It’s no secret that society wants older men to be the same sexual stallions that they were in their 20s. With Jimmy Johnson (Extenze), and Hugh Hefner (Playboy) leading the salt-and-pepper herd, men in their 50s and 60s are supposed to continue being sexually active.
But what about older women? They have the images of the old maid and the spinster. Some changes are developing via the rise of the “cougar” stereotype (albeit with its own set of problematic implications), but the myth of the asexual older woman still remains strong.
The idea might come from a conflation of sexual inactivity with menopause. If we associate sex with reproduction, women who are infertile post-menopause should not need to have sex. Or if we equate sexual drive with hormones, lower amounts of estrogen in women after menopause should decrease sexual desire.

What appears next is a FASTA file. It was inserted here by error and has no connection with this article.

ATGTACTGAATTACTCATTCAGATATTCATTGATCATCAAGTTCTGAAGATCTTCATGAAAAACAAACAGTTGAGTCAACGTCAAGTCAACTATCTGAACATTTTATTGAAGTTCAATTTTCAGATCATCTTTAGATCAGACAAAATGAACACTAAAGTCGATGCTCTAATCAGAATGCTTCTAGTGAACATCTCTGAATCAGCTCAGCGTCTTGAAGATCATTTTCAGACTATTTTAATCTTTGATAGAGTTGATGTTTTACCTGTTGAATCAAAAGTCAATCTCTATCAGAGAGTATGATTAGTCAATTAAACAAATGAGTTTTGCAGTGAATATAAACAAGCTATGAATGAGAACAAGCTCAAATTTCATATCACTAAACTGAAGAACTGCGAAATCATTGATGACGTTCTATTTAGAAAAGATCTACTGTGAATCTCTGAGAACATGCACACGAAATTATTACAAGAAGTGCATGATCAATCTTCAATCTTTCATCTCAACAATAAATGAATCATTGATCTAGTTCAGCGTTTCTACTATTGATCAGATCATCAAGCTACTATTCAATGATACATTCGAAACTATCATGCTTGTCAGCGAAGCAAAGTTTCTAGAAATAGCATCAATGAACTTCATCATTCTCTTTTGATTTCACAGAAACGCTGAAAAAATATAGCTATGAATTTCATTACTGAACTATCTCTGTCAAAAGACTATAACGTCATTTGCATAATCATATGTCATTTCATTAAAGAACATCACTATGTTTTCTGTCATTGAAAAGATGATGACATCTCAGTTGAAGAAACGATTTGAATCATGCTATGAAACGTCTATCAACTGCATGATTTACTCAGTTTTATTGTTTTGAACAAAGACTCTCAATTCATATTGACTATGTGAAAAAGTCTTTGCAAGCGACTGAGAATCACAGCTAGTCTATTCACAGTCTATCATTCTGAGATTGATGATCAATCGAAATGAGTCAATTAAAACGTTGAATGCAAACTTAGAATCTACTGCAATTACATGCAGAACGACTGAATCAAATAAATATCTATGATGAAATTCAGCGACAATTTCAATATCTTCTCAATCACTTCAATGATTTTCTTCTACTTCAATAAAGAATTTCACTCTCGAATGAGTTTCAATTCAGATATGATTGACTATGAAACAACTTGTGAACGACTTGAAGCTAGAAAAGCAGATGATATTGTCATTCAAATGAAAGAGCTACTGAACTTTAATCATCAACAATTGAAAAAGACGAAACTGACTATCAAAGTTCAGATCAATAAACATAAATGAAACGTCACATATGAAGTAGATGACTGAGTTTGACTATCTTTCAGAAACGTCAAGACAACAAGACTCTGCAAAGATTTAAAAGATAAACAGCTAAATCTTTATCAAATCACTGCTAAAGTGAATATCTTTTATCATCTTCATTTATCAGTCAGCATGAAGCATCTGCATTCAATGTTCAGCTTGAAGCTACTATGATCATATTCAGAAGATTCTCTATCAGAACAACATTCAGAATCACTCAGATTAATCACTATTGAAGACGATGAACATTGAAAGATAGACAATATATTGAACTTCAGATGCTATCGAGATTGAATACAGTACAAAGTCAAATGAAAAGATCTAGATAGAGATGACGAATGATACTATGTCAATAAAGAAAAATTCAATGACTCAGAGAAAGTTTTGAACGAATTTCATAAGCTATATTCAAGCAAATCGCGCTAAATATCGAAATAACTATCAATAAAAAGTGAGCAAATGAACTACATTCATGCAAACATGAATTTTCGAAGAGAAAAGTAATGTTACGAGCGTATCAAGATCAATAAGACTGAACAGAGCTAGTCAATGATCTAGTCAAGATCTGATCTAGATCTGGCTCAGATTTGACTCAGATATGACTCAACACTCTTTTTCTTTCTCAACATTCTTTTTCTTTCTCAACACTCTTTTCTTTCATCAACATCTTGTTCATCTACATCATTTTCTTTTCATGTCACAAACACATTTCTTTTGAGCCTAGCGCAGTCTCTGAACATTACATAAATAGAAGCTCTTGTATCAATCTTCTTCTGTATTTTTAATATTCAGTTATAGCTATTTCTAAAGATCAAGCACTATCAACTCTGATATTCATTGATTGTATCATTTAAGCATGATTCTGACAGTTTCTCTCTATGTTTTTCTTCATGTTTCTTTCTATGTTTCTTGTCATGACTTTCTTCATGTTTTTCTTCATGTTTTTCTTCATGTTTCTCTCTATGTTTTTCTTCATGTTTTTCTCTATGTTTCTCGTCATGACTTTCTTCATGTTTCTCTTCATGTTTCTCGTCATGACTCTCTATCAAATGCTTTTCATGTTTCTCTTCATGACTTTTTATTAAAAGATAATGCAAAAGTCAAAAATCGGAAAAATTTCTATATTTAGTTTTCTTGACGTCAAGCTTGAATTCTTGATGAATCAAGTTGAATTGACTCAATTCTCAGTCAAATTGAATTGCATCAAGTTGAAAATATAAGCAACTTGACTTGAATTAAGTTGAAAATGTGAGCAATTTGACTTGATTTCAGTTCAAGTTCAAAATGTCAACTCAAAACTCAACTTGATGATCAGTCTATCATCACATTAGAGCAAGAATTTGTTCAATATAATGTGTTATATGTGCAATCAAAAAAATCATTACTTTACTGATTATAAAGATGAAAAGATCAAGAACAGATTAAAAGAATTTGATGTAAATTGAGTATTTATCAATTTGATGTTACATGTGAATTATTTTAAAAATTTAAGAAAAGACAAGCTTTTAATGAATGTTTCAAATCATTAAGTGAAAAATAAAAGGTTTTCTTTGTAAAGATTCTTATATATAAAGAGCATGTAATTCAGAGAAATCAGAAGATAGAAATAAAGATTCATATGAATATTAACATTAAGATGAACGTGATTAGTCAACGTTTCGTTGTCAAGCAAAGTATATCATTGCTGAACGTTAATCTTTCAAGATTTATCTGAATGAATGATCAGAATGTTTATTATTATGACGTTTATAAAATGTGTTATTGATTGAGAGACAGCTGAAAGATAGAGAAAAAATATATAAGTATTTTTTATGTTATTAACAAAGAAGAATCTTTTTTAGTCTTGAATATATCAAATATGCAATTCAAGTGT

But are these correlations valid? For women, should staying sexy stop at 60?
The research suggests otherwise. In a 2009 survey of nearly 2,000 women ages 45 to 80, Dr. Alison Huang found that 43 percent reported their sexual desire or interest to be moderate to very high in the last three months, including 28 percent of women over 65. Also, 60 percent of the women surveyed had some sexual activity in the last three months, including 37 percent of women over 65.